By Taylor Alessi and Jim Ferchland
A windy Kenneth P. LaValle Stadium was home to the Stony Brook Seawolves football team practice on March 29th. The team is getting ready for the upcoming Fall of 2016 season after a substandard 5-5 record last season.
Coming into his 11th season, Stony Brook football head coach Chuck Priore arranged spring sessions to construct and develop consistency, helping improve player fundamentals.
“Spring practice is an essential time for all college football programs,” Stony Brook Athletic Director Shawn Heilbron said. “It is an opportunity to develop and learn. Whether a team is coming off of a 5-5 or 12-0 season, the work done in the spring is essential toward building for the fall.” Heilbron said.
The Seawolves football team is bringing back 17 players that started at least three games in the 2015 season. The team will hold practices on Tuesdays and Thursdays, holding the team scrimmages on Saturdays over the next four weeks from March 24 to April 23.
Last season, the team started off winning their first two games allowing only 15 points setting the defensive tone. However, the Seawolves lost five games in a row later in the season with consistency proving to be an issue. On the Offensive side the team struggled after the first two games of the 2015 season, with a combined 51 points in their 3rd-7th games of the season. The defensive side the team had won their last three games with allowing a combined 18 points.
“We’re starting at the bottom and working to the top, we aren’t looking at it as if we’ve been here. We’re working like everyone else new or old.” Junior wide receiver Ray Bolden said.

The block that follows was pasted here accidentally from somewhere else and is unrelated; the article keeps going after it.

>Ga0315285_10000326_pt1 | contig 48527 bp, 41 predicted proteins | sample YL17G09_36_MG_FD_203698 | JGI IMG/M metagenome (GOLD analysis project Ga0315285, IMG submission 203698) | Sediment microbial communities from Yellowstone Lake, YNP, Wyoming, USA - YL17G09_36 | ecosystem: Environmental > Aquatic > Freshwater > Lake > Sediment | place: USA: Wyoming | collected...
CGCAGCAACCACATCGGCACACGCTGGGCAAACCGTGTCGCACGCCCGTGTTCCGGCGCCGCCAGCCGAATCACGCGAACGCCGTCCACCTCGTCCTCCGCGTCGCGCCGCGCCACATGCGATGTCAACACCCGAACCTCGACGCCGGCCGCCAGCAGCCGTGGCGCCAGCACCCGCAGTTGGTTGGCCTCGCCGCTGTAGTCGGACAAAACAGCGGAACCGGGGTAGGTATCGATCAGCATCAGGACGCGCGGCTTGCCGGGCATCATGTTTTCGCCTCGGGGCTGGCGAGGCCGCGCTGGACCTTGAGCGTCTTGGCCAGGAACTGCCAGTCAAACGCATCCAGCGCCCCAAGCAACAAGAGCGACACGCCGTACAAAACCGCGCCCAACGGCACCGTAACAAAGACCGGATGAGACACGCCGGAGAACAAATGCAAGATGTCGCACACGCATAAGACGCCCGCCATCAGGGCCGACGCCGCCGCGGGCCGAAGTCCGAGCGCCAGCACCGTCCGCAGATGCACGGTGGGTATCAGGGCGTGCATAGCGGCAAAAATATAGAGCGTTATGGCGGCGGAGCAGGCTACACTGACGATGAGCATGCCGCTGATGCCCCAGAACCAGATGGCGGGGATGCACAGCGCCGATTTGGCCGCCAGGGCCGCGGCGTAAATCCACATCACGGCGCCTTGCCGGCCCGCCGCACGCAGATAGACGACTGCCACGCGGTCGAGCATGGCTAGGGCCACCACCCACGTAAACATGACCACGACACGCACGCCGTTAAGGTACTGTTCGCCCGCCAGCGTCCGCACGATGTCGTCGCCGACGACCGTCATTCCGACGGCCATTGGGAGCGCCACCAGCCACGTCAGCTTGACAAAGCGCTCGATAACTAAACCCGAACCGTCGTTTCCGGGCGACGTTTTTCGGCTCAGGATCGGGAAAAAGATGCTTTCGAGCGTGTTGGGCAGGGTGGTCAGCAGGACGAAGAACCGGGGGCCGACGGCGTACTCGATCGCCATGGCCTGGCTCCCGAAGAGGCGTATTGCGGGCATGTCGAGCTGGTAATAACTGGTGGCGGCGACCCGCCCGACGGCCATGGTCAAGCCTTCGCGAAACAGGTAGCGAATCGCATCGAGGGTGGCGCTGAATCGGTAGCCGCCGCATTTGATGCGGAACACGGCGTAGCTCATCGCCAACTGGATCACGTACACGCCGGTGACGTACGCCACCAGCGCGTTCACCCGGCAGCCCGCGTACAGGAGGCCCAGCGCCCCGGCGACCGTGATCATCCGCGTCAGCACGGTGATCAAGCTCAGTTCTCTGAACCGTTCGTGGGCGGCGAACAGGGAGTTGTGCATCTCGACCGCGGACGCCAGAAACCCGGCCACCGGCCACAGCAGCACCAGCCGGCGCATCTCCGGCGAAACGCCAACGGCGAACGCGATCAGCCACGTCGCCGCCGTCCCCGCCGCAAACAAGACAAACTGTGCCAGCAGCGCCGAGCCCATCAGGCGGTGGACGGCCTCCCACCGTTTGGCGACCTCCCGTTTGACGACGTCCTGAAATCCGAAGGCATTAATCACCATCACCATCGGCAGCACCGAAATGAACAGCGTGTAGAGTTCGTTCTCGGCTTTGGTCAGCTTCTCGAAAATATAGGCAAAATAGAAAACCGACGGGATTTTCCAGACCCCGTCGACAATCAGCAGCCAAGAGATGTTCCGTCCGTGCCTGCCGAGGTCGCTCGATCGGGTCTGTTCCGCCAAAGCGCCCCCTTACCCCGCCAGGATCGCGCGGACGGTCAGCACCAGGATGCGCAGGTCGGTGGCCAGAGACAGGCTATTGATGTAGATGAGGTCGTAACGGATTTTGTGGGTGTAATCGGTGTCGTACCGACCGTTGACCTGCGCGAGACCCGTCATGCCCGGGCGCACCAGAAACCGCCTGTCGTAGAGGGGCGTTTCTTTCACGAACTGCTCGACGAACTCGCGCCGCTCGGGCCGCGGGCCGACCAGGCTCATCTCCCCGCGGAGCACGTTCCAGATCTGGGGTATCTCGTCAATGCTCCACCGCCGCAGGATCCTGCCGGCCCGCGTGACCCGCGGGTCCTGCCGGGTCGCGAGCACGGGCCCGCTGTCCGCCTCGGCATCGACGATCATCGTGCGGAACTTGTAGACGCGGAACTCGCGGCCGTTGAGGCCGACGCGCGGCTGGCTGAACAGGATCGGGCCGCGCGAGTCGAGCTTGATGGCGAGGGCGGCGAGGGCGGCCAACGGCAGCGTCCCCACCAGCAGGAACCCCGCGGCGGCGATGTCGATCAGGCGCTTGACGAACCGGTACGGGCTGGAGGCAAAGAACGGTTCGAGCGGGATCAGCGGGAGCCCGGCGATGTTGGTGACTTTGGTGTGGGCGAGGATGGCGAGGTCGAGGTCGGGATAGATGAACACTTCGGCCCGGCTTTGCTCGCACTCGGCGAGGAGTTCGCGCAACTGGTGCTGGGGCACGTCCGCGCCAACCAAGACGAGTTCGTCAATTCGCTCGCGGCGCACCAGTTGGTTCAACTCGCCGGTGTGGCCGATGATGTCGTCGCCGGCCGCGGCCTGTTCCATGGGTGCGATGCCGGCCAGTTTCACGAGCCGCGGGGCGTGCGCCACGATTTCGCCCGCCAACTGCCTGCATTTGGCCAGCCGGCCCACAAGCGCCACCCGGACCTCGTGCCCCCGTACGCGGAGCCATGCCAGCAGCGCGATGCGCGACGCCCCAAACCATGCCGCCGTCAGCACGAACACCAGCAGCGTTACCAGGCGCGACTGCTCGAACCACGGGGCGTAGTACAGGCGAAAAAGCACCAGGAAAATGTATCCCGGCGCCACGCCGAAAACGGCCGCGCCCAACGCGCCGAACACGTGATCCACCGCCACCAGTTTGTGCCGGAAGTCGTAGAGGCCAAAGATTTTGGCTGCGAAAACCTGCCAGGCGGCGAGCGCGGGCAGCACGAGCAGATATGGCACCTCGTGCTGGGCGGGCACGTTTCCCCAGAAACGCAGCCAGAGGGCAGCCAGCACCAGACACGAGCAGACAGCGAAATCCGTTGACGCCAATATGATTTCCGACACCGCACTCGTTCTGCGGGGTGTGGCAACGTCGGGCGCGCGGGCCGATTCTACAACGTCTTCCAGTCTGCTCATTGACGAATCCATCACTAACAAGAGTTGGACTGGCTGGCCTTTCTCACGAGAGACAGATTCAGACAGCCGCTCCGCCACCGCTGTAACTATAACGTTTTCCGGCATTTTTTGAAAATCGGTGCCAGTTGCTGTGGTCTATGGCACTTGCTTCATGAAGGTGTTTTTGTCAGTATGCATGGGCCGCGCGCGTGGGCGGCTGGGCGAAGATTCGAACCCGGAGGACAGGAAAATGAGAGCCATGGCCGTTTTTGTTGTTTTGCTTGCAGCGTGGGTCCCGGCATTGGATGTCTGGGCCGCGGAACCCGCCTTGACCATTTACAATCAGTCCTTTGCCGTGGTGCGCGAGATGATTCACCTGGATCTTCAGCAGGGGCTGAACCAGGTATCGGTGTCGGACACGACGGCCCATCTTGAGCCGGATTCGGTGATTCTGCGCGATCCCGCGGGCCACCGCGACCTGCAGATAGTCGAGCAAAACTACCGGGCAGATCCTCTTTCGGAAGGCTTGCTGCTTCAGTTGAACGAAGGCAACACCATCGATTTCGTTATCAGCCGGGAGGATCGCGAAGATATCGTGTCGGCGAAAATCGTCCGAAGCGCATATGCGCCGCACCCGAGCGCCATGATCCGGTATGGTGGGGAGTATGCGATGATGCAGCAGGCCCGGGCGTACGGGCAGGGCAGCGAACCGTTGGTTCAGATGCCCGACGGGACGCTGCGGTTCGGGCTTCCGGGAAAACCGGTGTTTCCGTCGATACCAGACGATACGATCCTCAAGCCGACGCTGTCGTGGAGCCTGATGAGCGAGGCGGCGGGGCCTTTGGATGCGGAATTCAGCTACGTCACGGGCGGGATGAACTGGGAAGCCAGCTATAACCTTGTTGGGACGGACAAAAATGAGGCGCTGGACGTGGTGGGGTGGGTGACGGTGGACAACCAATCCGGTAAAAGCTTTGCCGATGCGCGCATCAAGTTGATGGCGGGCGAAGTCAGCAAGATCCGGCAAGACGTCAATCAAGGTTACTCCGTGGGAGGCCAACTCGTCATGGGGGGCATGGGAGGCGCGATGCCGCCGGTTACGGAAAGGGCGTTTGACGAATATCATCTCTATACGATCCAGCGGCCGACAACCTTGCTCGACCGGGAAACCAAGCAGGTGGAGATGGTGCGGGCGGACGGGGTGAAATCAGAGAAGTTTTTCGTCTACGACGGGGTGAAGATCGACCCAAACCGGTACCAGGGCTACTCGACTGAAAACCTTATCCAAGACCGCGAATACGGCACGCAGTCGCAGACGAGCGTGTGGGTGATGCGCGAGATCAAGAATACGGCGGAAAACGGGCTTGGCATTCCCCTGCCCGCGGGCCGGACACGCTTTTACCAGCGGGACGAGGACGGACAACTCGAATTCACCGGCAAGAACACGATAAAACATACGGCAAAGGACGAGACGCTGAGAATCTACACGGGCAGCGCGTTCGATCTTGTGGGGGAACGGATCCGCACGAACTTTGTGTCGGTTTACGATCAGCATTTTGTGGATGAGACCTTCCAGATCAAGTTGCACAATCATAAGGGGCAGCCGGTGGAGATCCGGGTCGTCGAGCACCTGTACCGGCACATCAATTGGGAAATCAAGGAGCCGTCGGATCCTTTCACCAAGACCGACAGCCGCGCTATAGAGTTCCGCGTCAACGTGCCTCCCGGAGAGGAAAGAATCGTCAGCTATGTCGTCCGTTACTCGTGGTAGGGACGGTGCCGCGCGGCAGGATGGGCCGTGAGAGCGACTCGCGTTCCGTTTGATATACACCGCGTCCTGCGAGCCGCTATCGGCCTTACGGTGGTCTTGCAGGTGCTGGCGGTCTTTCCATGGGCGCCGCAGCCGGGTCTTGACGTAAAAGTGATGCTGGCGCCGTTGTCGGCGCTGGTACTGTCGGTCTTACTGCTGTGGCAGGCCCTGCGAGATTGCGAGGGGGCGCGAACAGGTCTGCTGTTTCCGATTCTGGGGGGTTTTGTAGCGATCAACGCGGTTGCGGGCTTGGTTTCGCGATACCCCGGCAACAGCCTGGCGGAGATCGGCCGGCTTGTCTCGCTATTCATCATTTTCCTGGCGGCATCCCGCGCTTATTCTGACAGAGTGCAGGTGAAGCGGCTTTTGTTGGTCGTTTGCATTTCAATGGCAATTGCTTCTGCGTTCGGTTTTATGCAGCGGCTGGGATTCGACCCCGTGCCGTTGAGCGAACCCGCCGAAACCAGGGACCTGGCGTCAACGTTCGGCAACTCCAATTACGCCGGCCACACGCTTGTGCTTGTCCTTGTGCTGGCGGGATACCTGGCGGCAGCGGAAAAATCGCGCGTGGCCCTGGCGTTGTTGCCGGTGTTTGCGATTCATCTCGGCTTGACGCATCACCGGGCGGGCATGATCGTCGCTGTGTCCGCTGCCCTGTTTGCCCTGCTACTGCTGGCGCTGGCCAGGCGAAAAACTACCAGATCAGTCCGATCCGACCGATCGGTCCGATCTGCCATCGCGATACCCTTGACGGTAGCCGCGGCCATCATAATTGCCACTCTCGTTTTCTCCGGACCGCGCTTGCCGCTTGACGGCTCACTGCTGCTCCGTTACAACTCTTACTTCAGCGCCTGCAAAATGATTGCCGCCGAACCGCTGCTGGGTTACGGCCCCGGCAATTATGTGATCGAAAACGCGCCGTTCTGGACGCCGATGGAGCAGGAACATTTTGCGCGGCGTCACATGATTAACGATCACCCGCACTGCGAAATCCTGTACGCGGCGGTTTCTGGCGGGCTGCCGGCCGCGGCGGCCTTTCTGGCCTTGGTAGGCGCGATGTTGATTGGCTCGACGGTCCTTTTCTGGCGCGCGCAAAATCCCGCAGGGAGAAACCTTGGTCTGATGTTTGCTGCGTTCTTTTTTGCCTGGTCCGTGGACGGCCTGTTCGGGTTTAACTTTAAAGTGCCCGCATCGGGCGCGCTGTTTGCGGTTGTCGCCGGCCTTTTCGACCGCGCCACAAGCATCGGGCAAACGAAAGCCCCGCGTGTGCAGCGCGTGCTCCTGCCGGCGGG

Bolden led the Colonial Athletic Association (CAA) with 68 receptions and led the team with 782 all purpose yards according to the 2015 statistics. Bolden plans on focusing on execution this season.
“Spring practice is all about getting better each practice and trying to do our best individually and collectively, so I think right now we are doing a pretty good job of that.” Joe Carbone, Quarterback for the Seawolves, said.
The Seawolves came out of their 2015 season with a total 173 points against the opposing team’s. Carbone, thinks the team has room to improve for the upcoming season.
Aside from having strong tactics and plans to train harder, the chemistry of the team is a contributing factor in why the team starts training in the spring.
“When you have a lot of returning players it’s easier because you know the guys you are playing with, there’s a lot of chemistry that place, and we start getting to know each other better and spending time with them all day, its really helps out,” Carbone said.
“Continued investment in support areas such as academics, sports medicine, strength and conditioning, and meals and nutrition are critical to our growth,” Heilbron said. “It’s all about recruiting outstanding individuals who will represent Stony Brook with class on and off of the field. The winning will be a byproduct of us building this program the right way.”
The Seawolves are anticipating the upcoming season, but acknowledge that their Spring practices will help advance them as a team. Coach Priore is hopeful the practices will prove success for the upcoming season.
“We’ll be ready when the time comes,” Priore said.